Getting rid of bedbugs is difficult and will require a total overhaul: household items such as bedding, curtains, clothes, stuffed animals and shoes all need to be washed and dried on high heat. 

Next, carpets, furniture and bedding all need to be hoovered and hoover contents disposed of immediately, while infested mattresses may need to be disposed of. 

Often, bedbug exterminators are the best answer as the insects can survive for a year without blood.


♬ Cheers - New Rules

How to avoid bedbugs?

The best way to reduce your chances of getting bed bugs is:

  • Frequently check your own items.
  • Inspect clothing seams and bedding 
  • Keep your house clean, hoovering and washing bed sheets often
  • When travelling, check mattresses and beds when you first check-in
  • Try to keep the suitcase away from your bed, either in a luggage holder provided by the room, a wardrobe or a bathroom.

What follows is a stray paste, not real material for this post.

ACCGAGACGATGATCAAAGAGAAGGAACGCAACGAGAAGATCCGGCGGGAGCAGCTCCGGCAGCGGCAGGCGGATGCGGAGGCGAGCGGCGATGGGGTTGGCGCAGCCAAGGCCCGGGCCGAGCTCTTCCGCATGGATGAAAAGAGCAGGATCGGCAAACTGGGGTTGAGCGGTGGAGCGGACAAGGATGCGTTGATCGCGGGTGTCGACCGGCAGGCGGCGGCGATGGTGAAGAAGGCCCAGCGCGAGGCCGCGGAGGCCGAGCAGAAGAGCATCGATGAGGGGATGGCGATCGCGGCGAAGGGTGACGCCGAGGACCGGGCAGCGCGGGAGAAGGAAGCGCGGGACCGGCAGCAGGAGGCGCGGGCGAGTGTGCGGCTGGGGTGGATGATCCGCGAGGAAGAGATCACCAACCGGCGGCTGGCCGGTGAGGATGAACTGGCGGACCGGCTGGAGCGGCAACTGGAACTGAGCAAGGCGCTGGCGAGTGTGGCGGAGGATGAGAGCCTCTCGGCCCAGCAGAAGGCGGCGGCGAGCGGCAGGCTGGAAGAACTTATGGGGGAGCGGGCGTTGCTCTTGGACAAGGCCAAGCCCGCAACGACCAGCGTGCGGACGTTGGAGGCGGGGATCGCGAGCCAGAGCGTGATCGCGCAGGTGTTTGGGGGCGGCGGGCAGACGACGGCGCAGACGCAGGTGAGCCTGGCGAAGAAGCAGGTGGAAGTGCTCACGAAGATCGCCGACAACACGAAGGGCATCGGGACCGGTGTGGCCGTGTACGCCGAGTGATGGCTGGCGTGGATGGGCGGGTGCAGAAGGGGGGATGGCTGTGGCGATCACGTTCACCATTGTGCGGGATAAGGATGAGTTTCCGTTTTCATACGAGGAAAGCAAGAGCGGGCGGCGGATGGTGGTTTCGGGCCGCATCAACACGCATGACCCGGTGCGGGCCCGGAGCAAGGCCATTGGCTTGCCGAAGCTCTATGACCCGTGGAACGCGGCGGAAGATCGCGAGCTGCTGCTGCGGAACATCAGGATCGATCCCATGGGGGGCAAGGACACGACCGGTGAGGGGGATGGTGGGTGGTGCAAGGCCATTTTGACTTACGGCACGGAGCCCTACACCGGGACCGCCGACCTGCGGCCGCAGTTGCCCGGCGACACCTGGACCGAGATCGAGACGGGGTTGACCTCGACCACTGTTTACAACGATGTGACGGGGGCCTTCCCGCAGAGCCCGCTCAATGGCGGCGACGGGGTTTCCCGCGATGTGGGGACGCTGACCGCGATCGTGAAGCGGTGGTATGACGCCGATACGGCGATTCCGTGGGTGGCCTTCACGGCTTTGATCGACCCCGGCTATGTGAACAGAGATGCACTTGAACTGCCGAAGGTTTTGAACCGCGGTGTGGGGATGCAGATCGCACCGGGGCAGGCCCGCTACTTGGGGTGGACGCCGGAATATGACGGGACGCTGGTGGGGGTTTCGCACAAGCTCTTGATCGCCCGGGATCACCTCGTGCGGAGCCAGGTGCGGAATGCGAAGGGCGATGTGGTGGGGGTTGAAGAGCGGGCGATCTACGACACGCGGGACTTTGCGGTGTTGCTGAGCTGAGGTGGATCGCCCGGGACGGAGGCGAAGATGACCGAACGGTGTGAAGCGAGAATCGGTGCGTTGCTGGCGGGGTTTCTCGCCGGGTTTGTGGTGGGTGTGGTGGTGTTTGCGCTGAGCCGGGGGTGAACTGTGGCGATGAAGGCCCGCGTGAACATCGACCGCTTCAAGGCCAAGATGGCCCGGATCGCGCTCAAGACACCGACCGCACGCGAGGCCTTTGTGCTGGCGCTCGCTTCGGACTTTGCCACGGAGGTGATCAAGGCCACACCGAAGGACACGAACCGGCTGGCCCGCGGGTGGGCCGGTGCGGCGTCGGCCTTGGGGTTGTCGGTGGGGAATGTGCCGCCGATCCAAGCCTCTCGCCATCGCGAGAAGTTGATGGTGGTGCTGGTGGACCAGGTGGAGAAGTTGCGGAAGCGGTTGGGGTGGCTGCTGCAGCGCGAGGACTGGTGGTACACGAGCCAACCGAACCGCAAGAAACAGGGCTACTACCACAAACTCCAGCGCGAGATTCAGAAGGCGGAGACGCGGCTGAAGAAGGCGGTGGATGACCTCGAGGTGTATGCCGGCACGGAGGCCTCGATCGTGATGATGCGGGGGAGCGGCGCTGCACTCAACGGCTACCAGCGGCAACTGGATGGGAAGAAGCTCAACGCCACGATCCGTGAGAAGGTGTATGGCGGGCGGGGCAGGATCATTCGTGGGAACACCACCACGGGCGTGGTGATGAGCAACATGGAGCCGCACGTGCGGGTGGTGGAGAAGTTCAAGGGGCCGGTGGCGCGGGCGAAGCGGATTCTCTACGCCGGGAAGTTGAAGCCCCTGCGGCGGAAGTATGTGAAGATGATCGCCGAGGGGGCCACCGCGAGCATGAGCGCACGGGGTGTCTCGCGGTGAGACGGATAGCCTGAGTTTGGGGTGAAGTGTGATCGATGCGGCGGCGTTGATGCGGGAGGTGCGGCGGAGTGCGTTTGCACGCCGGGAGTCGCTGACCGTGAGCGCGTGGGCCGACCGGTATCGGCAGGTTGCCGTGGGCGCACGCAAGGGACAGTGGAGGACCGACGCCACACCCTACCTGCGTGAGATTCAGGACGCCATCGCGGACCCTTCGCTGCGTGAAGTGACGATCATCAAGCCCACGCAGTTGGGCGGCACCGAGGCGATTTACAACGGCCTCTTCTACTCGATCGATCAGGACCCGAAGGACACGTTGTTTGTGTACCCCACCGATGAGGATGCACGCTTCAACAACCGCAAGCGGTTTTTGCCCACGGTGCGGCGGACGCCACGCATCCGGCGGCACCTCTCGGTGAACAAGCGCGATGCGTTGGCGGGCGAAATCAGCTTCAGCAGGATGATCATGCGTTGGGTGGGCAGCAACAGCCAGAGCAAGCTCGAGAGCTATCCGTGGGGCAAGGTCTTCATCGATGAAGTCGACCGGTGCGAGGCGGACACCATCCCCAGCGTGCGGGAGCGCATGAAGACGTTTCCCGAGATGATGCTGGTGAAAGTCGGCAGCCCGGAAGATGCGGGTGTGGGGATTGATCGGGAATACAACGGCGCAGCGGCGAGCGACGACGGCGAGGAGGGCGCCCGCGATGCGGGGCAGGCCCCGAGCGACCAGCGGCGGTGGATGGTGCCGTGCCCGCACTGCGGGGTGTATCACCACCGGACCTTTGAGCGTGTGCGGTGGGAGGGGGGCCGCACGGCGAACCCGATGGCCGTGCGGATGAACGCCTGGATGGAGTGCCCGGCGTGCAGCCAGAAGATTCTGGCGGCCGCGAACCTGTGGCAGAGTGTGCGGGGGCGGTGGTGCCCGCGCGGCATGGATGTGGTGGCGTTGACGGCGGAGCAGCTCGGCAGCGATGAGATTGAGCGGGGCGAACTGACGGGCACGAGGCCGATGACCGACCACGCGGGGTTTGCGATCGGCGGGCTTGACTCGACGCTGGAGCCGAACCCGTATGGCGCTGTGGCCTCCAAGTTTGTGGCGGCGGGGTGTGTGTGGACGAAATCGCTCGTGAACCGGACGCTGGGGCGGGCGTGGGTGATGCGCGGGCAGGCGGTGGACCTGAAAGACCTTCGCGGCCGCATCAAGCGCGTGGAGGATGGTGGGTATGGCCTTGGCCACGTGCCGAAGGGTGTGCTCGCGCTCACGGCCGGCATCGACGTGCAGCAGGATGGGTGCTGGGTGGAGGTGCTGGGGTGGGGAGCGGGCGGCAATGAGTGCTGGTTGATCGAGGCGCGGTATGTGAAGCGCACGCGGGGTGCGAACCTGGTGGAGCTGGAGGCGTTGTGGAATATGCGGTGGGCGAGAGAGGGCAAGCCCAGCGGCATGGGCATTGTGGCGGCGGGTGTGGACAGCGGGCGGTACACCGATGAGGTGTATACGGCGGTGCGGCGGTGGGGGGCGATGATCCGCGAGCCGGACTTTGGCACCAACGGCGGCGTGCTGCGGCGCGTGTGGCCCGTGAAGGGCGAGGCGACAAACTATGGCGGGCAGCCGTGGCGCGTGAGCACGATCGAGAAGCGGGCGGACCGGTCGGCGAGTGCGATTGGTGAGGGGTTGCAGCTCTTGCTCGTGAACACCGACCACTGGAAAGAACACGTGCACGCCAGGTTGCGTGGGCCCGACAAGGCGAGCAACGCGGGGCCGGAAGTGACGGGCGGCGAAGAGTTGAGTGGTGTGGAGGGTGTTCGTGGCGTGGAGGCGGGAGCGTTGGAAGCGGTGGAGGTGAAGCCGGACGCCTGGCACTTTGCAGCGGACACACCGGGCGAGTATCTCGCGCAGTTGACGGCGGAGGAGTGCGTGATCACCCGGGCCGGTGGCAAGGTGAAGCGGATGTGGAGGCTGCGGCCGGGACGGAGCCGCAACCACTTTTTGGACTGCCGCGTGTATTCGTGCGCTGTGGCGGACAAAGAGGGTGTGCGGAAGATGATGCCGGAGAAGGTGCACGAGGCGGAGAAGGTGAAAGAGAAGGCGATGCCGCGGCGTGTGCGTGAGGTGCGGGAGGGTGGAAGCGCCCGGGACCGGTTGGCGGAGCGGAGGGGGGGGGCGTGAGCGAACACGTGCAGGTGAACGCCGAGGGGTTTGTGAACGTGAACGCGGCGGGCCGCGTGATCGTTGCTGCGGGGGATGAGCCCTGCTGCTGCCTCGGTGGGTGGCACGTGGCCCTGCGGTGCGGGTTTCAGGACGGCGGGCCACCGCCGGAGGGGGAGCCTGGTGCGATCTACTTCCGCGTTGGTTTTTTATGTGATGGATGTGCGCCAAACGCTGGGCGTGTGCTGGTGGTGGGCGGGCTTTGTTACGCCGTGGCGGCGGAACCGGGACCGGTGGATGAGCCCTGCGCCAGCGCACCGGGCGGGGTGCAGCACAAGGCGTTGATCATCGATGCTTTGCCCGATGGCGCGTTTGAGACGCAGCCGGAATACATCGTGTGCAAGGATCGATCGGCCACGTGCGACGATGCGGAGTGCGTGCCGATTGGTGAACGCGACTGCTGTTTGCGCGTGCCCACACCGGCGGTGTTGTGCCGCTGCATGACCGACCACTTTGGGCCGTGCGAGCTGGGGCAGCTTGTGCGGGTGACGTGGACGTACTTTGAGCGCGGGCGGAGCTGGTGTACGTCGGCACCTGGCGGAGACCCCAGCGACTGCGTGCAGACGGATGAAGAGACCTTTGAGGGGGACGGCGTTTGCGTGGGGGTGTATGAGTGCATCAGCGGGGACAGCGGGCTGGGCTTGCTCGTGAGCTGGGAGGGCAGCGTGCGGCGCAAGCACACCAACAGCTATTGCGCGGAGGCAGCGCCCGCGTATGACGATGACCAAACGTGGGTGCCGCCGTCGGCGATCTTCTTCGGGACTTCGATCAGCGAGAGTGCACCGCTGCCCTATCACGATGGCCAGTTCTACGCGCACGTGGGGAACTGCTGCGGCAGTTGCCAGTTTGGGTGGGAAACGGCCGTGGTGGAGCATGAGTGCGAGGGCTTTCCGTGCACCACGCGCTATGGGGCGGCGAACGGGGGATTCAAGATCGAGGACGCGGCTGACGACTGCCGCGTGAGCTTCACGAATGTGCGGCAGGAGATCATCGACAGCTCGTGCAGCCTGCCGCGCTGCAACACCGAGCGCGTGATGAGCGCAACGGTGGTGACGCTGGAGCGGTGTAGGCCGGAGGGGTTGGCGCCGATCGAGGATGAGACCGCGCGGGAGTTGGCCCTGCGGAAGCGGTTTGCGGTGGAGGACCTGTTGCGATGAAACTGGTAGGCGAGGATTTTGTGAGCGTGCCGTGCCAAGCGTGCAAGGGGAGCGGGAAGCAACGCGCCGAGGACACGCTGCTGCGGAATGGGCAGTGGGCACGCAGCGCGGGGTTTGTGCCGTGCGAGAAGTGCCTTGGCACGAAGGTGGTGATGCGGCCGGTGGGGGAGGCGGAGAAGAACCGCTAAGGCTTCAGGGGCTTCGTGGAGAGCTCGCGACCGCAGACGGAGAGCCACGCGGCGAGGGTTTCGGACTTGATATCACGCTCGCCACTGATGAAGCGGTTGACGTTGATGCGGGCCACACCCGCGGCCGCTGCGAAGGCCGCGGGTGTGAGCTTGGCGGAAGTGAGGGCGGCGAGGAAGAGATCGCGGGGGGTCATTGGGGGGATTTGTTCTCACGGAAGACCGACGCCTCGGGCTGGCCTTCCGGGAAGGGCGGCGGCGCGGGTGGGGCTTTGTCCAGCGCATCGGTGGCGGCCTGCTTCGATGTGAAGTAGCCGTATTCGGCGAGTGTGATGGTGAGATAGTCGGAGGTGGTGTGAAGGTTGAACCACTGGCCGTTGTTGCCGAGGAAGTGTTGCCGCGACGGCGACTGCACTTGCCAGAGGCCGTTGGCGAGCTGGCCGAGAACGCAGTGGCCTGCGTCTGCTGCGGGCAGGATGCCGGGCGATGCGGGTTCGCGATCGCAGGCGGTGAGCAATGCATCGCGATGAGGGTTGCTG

Should I go to the doctor about bedbugs?

You shouldn’t need to contact a doctor about bed bugs, but if you need help identifying your bites or if your bites get infected and become painful, talk to your GP.

You should, however, contact your local council, according to the expert. "If you think you have bedbugs, the best thing you can do is contact your local council or a pest control service so they can take care of the infestation entirely," Ian Budd, a pharmacist at Chemist4U, stresses.

Ally Head
Senior Health, Sustainability and Relationships Editor

Ally Head is Marie Claire UK's Senior Health, Sustainability, and Relationships Editor, nine-time marathoner, and Boston Qualifying runner. Day-to-day, she works across site strategy, features, and e-commerce, reporting on the latest health updates, writing the must-read health and wellness content, and rounding up the genuinely sustainable and squat-proof gym leggings worth *adding to basket*. She's won a BSME for her sustainability work, regularly hosts panels and presents for events like the Sustainability Awards, and is a stickler for a strong stat, too, seeing over nine million total impressions on the January 2023 Wellness Issue she oversaw. Follow Ally on Instagram for more or get in touch.